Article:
Egyptian officials say a travel ban has been lifted for seven Americans employed by pro-democracy U.S. groups, the Associated Press reports. A senior State Department official, however, said the U.S. had not received official confirmation that the travel ban had been lifted.
Among the seven American is Sam LaHood, the son of Transportation Secretary Ray LaHood, who worked for the International Republican Institute in Egypt.
A total of 16 Americans and 27 others are on trial for allegedly using illegally obtained funds to incite unrest in Egypt against the nation’s military rulers. Only the seven Americans who were banned from leaving the country remain in Egypt. When the trial opened Sunday, none of the Americans were present. The trial has now been adjourned until April 26.
The decision came after Secretary of State Hillary Rodham Clinton said Wednesday she was confident the dispute with the Egyptian government would soon be resolved, Reuters reports. “We believe we will resolve this issue concerning our NGOs in the very near future. That is my best assessment sitting here today,” Clinton told U.S. lawmakers.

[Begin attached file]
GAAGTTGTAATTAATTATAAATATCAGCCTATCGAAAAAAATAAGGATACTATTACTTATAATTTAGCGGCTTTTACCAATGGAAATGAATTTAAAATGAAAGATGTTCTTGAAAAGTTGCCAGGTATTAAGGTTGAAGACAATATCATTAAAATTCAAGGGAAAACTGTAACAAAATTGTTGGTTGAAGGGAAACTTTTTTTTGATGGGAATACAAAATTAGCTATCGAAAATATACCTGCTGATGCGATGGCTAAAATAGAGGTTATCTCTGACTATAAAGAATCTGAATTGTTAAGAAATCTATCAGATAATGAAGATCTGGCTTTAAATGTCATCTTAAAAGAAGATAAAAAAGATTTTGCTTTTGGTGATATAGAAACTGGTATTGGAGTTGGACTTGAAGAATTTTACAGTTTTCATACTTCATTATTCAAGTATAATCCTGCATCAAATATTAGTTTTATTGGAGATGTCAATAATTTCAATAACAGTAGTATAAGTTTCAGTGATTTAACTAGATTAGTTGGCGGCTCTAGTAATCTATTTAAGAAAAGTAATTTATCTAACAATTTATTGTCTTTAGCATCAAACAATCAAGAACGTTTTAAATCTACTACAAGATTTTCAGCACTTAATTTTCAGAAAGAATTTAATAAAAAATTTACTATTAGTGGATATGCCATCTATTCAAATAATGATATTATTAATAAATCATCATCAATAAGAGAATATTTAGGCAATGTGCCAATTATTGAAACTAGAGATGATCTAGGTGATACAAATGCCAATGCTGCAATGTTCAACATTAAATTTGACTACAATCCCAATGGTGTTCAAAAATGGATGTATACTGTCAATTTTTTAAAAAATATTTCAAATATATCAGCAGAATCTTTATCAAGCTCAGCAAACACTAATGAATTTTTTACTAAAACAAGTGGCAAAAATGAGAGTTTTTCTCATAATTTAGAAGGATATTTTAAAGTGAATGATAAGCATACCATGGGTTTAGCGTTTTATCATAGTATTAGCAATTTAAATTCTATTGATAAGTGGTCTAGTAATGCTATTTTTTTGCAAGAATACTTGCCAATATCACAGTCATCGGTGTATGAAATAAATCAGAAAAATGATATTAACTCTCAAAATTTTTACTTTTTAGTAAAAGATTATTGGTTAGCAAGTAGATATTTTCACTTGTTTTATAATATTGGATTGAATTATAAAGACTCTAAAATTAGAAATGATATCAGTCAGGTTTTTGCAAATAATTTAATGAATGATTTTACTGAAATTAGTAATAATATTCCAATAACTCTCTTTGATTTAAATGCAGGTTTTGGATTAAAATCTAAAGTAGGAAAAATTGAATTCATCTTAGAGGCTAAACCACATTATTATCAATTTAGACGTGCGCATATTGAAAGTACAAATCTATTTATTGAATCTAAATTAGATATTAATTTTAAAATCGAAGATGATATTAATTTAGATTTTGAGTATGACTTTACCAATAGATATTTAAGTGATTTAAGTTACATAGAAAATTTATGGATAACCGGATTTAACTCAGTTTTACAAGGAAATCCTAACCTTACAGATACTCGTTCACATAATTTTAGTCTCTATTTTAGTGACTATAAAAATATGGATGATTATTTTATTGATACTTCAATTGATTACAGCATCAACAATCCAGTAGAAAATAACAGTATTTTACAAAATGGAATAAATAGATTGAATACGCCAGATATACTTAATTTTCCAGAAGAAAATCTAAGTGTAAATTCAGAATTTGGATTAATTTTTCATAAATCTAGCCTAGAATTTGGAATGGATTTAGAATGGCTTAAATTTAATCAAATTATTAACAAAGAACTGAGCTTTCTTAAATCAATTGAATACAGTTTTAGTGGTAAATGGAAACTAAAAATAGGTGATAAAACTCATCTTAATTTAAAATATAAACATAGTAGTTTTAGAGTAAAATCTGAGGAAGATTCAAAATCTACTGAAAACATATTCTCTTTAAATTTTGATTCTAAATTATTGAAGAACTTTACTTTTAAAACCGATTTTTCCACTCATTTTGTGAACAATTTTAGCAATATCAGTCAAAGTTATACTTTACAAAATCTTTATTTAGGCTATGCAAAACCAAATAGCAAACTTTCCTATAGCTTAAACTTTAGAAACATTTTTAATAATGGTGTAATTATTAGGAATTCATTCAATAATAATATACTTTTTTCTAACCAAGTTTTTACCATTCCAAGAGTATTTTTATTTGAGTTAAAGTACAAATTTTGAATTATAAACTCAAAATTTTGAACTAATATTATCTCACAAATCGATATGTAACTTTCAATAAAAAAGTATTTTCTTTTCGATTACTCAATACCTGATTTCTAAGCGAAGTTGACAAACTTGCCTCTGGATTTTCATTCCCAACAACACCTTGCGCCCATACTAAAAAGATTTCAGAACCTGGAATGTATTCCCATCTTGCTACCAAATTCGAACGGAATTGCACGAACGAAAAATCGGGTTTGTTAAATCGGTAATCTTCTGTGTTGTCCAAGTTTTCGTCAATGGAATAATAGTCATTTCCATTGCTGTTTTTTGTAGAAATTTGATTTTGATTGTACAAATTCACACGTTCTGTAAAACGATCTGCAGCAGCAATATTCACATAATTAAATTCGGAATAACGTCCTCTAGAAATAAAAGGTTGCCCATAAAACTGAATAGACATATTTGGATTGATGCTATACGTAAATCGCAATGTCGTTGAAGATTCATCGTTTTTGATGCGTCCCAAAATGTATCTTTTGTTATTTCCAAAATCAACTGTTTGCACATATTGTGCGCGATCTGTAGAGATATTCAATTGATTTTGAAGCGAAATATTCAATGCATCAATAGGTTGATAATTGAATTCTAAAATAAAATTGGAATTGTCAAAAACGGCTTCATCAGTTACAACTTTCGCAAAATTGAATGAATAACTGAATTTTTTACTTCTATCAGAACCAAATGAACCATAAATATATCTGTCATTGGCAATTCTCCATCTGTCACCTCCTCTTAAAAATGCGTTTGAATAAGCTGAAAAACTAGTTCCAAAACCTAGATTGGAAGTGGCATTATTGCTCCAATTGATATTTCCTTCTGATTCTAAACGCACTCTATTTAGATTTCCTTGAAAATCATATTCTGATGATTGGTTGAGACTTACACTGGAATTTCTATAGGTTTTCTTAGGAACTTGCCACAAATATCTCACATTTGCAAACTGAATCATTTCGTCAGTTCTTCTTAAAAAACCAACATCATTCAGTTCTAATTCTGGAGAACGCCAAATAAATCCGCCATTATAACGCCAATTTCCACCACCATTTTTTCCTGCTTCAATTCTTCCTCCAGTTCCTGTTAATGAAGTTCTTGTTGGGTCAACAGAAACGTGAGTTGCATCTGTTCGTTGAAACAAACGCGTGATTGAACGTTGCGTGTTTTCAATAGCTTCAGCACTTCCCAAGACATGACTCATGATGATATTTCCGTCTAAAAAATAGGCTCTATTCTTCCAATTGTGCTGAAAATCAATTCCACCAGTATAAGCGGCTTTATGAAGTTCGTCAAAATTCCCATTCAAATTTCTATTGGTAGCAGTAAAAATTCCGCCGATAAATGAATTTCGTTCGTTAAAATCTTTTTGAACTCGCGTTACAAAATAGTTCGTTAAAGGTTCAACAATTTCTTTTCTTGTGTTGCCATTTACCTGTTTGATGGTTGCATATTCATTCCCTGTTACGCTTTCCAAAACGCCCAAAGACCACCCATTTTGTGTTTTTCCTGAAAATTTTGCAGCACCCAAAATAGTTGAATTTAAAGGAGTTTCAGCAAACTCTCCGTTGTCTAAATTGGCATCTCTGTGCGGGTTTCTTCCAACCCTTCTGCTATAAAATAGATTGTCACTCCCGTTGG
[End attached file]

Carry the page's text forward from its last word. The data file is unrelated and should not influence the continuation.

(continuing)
The dispute began after Egyptian security forces raided and shut down the offices of 17 human rights and pro-democracy groups in late December:
U.S. officials were furious over the incident and the subsequent travel ban, making clear that the $1.3 billion Egypt receives in annual military aid was at risk.
The lifting of the ban signals an easing of what had been the worst crisis in U.S.-Egypt relations in 30 years.